Out­side the venue, Brown’s entourage were leav­ing for the air­port. My most vivid mem­o­ry from that night, was of the large grand moth­er­ly wardrobe lady for Mr. Brown, out­side the venue sit­ting atop a big old leather wardrobe suit­case, as though it were a motor­bike. She must have won­dered why she was in this strange land at 4am on a win­ter morn­ing. I asked her if she looked after the whole band and she replied, “No. Mr Brown is enough work.”

It is weird that I can­not remem­ber the 1978 show in any sig­nif­i­cant detail. Maybe meet­ing James Brown was so mem­o­rable that I for­got the show or pos­si­bly I had not yet embraced his evolv­ing funk sound.

To add to my con­fu­sion, in Decem­ber 1979 in Tokyo, James Brown record­ed the live album Hot On The One, which imme­di­ate­ly became my favourite live James Brown album. How dif­fer­ent could his 1979 show be from his 1978 show?

Key songs on Hot On The One are drawn from his late 1970s albums that music writ­ers and even James Brown have crit­i­cised. ‘Get Up Offa That Thing’ (title track of a 1976 album), ‘It’s Too Funky In Here’ (from 1979’s The Orig­i­nal Dis­co Man), ‘A Funky Good Time’, ‘Body Heat’ (title track of anoth­er 1976 album) and ‘Jam’ (from 1978 album Jam 1980s, the release he was push­ing in Auck­land and Tokyo). The first three of these songs became the back­bone of the first half of the James Brown live show, right through the 1980s until 2006. And most nights, what a great show that was! It’s cap­tured on DVDs Live at Chas­tain Park (1984), Live in Lon­don (1985), Live In Berlin (1988) and even Live from The House of Blues (2000).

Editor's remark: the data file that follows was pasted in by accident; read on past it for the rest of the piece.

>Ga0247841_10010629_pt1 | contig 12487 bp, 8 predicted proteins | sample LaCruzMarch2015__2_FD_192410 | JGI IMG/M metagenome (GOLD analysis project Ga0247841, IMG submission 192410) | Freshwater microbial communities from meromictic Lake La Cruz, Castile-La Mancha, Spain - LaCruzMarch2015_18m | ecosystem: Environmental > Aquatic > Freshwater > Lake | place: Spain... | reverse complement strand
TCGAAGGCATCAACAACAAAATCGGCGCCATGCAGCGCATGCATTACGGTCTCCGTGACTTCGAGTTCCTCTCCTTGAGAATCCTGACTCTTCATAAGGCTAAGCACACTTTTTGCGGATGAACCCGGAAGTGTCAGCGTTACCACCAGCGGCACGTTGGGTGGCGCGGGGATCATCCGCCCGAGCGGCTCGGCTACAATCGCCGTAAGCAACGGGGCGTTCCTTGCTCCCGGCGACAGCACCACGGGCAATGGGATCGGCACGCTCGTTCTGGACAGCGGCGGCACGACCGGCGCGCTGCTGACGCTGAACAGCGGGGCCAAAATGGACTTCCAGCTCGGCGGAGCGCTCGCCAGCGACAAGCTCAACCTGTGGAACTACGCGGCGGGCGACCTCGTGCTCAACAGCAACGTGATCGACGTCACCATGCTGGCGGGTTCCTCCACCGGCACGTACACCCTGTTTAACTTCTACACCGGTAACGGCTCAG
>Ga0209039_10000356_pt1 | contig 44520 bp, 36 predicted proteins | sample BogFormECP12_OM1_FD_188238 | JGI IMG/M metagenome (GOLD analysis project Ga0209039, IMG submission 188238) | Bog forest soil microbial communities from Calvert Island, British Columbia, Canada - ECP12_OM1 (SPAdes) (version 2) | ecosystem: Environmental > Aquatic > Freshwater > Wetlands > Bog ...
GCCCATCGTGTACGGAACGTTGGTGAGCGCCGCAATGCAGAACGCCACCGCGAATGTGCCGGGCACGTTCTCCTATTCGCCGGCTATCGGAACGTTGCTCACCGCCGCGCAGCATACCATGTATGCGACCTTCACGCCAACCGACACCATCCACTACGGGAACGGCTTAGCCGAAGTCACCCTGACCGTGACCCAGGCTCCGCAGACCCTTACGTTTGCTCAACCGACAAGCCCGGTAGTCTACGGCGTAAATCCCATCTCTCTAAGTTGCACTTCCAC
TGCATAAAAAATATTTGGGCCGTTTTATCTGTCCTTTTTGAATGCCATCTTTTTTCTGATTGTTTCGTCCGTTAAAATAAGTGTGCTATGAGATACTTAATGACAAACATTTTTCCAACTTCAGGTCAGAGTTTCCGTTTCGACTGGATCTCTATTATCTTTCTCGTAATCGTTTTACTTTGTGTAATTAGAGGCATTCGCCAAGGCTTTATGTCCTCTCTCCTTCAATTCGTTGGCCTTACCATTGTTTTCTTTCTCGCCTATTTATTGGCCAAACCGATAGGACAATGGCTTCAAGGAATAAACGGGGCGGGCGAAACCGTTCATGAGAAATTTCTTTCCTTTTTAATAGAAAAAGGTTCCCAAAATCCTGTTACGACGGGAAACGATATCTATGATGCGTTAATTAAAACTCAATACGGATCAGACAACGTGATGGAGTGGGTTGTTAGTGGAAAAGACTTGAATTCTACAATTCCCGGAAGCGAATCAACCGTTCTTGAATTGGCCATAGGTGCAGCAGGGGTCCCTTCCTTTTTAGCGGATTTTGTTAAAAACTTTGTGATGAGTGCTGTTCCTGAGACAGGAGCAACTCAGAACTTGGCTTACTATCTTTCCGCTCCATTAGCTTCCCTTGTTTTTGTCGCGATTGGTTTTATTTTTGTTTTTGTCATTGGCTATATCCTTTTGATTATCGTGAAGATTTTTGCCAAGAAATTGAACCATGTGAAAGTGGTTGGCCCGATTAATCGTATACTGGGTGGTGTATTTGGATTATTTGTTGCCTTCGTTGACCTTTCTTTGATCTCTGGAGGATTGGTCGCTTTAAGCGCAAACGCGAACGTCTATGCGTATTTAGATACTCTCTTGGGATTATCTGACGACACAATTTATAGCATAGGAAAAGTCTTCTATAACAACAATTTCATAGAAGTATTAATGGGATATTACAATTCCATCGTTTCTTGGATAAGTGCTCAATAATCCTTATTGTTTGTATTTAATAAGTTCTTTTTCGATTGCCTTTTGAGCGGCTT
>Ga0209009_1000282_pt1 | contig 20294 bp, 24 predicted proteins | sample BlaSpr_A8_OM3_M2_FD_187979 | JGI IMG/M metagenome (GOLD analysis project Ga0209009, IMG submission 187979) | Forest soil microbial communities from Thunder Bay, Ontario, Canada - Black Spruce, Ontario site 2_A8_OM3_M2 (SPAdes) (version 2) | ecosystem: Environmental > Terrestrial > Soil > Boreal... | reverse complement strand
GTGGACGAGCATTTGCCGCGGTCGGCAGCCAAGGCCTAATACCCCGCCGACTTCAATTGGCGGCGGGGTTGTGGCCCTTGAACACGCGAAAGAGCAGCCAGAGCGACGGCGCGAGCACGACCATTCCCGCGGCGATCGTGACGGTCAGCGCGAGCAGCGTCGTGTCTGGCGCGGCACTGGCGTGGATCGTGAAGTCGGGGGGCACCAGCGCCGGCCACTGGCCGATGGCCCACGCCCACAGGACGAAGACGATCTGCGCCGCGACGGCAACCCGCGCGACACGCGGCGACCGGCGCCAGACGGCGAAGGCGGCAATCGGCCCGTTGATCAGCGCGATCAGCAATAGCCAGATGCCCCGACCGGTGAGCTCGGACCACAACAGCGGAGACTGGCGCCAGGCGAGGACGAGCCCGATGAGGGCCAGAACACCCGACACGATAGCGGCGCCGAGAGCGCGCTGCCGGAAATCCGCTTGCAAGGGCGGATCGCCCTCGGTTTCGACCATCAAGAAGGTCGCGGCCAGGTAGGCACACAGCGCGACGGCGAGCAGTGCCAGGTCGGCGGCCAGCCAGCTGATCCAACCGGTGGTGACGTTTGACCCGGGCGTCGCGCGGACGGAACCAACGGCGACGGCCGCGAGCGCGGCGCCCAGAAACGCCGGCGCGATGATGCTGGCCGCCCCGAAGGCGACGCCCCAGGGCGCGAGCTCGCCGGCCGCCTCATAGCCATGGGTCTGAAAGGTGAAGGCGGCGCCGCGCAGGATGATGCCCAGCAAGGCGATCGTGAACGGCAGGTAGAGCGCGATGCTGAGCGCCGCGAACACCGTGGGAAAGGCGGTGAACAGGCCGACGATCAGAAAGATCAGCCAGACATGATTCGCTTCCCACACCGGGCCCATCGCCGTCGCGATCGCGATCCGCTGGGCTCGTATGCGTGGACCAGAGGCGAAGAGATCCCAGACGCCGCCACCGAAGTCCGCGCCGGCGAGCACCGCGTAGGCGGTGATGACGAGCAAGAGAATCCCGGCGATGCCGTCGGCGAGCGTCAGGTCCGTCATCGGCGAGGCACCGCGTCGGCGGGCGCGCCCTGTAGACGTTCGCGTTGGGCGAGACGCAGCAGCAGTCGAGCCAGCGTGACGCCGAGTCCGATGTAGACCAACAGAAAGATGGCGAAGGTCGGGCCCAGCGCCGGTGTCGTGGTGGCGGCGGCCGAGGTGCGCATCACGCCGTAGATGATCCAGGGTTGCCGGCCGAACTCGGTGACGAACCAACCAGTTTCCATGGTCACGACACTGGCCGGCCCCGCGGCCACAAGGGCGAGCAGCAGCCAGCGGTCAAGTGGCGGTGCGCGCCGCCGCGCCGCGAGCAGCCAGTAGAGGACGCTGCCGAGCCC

James Brown Biog­ra­ph­er Geoff Brown describes 1988 as “the worst year of his life.” It was the best James Brown year of my life.

The Neon Pic­nic Fes­ti­val was sched­uled for the last week­end in Jan­u­ary 1988, on the Sweet­wa­ters Ngaru­awahia site with a line-up includ­ing crit­ics’ favourites such as James Brown, The Pogues, Los Lobos, Nona Hendryx and Roy Orbi­son. The event looked shakey finan­cial­ly, weeks out from the event, so Simon Grigg and I booked cheap air­fares to Mel­bourne to see James Brown where he was booked for three nights at the Metro, an old the­atre con­vert­ed into a flash nightclub.

First night at the Metro and I’m in the crush near the front of the stage just behind a posse of loud, pos­si­bly ine­bri­at­ed young Greek guys. An out-of-it jerk push­es past me. I get eye con­tact from the Greek posse and I step aside and the jerk is picked up by the col­lar and he rock­ets past me, pro­pelled 10 metres back on to the club floor. My posi­tion to see James Brown was not threat­ened again.